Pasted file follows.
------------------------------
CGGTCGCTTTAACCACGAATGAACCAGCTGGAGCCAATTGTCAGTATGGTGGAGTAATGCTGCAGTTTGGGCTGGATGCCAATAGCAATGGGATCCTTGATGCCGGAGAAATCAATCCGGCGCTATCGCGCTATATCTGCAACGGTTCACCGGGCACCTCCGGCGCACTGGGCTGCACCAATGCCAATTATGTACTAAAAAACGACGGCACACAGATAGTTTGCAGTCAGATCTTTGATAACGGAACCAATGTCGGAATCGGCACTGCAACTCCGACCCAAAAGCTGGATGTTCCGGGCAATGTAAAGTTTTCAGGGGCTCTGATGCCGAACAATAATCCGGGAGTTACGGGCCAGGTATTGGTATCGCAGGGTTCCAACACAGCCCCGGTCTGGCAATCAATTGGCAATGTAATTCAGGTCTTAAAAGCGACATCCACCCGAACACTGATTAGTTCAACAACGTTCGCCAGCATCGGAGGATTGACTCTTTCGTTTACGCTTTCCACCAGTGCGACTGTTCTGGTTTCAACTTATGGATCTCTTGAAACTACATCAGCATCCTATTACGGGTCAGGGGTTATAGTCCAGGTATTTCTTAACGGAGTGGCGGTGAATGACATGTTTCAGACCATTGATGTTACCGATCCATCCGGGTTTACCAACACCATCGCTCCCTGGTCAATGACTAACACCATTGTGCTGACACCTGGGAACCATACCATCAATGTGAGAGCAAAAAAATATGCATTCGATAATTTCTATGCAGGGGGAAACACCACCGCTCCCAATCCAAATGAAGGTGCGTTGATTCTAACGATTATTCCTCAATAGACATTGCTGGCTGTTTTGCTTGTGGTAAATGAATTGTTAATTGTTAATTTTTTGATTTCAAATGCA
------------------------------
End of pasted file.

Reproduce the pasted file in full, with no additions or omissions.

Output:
CGGTCGCTTTAACCACGAATGAACCAGCTGGAGCCAATTGTCAGTATGGTGGAGTAATGCTGCAGTTTGGGCTGGATGCCAATAGCAATGGGATCCTTGATGCCGGAGAAATCAATCCGGCGCTATCGCGCTATATCTGCAACGGTTCACCGGGCACCTCCGGCGCACTGGGCTGCACCAATGCCAATTATGTACTAAAAAACGACGGCACACAGATAGTTTGCAGTCAGATCTTTGATAACGGAACCAATGTCGGAATCGGCACTGCAACTCCGACCCAAAAGCTGGATGTTCCGGGCAATGTAAAGTTTTCAGGGGCTCTGATGCCGAACAATAATCCGGGAGTTACGGGCCAGGTATTGGTATCGCAGGGTTCCAACACAGCCCCGGTCTGGCAATCAATTGGCAATGTAATTCAGGTCTTAAAAGCGACATCCACCCGAACACTGATTAGTTCAACAACGTTCGCCAGCATCGGAGGATTGACTCTTTCGTTTACGCTTTCCACCAGTGCGACTGTTCTGGTTTCAACTTATGGATCTCTTGAAACTACATCAGCATCCTATTACGGGTCAGGGGTTATAGTCCAGGTATTTCTTAACGGAGTGGCGGTGAATGACATGTTTCAGACCATTGATGTTACCGATCCATCCGGGTTTACCAACACCATCGCTCCCTGGTCAATGACTAACACCATTGTGCTGACACCTGGGAACCATACCATCAATGTGAGAGCAAAAAAATATGCATTCGATAATTTCTATGCAGGGGGAAACACCACCGCTCCCAATCCAAATGAAGGTGCGTTGATTCTAACGATTATTCCTCAATAGACATTGCTGGCTGTTTTGCTTGTGGTAAATGAATTGTTAATTGTTAATTTTTTGATTTCAAATGCA